Sir’ Martin Sorrell, CEO of WPP, the world’s largest advertising/publicity/media conglomerate, which he is perpetually promising to return to a UK tax base (returning the compliment of his knighthood), but not just yet (like the uncle who rewraps your Christmas present each year), has announced yet another bumper set of financial results. He points out that western corporations are sitting on several trillion dollars worth of ‘largely unleveraged’ assets, and that, by way of quaint illustration, Apple recently boasted greater assets than the US Treasury. Rather than invest in productive capacity (guess why), according to Sir Martin, those corporations are reinforcing their brands, thus accounting for WPP’s current success.

So western business have no faith that economies are set to grow but are spending to try to hijack business from their competitors and ensure that their brands are the last to drop off the public’s shrinking shopping list.

Sir Martin, however, still backs the UK government’s economic policy of cutting the deficit ahead of all else. It’s just as you do with any company, he explained, you get the balance sheet right first… Some may find it depressing that not only so many businessmen but also so many politicians profess to believe that the principles for running a national economy are indistinguishable from those for running a private company, or even a household budget.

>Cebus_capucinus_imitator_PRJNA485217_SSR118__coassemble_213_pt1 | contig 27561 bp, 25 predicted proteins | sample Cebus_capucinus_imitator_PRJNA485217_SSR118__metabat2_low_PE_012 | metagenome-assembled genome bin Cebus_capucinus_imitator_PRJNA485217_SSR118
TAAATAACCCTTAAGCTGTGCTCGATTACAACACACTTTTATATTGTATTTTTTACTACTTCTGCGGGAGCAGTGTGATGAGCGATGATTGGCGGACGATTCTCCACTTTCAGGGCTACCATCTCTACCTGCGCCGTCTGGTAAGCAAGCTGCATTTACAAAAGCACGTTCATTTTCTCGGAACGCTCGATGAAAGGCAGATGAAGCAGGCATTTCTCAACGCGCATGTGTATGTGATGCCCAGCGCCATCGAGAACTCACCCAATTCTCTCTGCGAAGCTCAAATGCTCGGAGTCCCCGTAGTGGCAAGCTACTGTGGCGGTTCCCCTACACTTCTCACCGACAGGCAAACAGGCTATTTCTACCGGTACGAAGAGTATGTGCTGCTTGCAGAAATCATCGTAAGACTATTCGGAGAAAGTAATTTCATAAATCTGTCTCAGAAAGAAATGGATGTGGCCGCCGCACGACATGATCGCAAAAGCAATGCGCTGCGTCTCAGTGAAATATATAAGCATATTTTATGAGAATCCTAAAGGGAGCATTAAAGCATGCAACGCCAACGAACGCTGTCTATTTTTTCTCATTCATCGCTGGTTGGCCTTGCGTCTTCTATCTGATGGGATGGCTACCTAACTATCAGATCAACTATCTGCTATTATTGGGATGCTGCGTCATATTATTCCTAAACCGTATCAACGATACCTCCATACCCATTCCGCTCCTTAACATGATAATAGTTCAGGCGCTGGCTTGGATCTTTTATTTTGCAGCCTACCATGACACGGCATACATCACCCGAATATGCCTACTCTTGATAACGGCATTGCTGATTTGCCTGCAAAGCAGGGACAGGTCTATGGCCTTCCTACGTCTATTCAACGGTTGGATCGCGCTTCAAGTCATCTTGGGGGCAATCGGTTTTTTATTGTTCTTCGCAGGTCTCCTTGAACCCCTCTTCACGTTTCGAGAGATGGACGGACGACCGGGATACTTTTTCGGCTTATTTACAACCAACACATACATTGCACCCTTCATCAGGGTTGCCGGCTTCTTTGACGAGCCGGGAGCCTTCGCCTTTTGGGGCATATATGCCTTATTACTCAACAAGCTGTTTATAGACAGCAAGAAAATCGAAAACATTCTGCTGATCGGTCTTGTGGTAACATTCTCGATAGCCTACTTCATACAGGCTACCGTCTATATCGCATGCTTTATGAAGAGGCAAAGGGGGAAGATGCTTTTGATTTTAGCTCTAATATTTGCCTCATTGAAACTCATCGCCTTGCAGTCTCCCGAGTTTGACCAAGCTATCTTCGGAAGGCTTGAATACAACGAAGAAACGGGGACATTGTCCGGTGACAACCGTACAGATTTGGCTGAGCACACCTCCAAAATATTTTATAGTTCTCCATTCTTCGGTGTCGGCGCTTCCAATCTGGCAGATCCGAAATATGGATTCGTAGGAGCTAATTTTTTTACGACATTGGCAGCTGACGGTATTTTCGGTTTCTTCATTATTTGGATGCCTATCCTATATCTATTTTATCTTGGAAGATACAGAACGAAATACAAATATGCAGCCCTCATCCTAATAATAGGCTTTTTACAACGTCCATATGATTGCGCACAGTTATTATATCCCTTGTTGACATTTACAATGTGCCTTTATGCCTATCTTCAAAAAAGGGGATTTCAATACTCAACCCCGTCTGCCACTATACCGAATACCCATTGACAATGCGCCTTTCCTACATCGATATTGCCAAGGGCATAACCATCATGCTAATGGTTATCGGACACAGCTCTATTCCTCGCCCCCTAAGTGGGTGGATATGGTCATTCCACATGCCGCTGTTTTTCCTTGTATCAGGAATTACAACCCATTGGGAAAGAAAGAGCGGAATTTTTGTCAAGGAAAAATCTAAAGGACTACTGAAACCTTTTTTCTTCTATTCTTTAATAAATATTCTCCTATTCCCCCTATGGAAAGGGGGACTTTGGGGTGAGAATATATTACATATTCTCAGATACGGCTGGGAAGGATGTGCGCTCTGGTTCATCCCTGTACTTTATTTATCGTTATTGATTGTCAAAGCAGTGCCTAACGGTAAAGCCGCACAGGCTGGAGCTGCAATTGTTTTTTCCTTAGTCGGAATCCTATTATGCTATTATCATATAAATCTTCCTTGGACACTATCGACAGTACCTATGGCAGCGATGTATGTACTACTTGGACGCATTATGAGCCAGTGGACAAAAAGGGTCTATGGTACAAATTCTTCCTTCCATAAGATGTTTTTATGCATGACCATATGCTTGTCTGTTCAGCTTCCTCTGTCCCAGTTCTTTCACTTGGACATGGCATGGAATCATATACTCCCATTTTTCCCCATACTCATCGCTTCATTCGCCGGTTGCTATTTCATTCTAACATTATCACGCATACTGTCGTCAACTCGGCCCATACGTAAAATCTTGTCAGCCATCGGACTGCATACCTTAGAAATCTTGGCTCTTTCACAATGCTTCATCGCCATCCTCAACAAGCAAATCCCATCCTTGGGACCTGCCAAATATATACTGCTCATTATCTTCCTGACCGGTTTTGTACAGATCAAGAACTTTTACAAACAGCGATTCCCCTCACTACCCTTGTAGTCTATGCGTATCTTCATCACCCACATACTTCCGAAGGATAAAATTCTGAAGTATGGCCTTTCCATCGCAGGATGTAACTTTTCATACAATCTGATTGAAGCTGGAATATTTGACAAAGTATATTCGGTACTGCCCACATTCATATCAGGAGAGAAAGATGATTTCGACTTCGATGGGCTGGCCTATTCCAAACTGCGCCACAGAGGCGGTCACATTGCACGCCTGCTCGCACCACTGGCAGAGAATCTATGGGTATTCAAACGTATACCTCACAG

Meanwhile banks, despite their plunging share values (and who holds bank shares apart from other banks and financial/ investment corporations?) have some largish amounts of money too (albeit not large enough). ‘The US banks are not lending but not because they don't have the money. The Big US banks have $1.7 trillion on overnight deposit in the NY FED. Most of that is QE money. It is doing nothing for anyone except the banks. US tax payers 'gave' it to them and the banks are now being paid interest on it ... by the tax payer.’

The only show, or hole, in town
‘Hopes that the Bank of England could unleash a new round of quantitative easing to rescue the ailing economy were boosted on Thursday when a member of its monetary policy committee said there was "undoubtedly scope" to restart the recession-busting policy if necessary.’ The member in question is said not yet to think it is necessary but today in the US and elsewhere all eyes are turned to Jackson Hole, former beaver trapping location, in the hope that Bernanke, chairman of the Federal Reserve, is about to announce the third round of US quantitative easing. Opinion is by no means unanimous that QE3 is either desirable or possible but ‘David Blanchflower, economics professor at Dartmouth College in New Hampshire and a former member of the Bank of England's monetary policy committee, believes that QE3 is the "only show in town" for the Fed.’

It has been pointed out that, with the fantastic concentration not only of wealth but of influence and financial decision-making in a very few hands, western economies are becoming effectively not ‘free-market’ but planned and directed economies, essentially similar in structure to the Soviet economy before the collapse of communism.

Thursday, 25 August 2011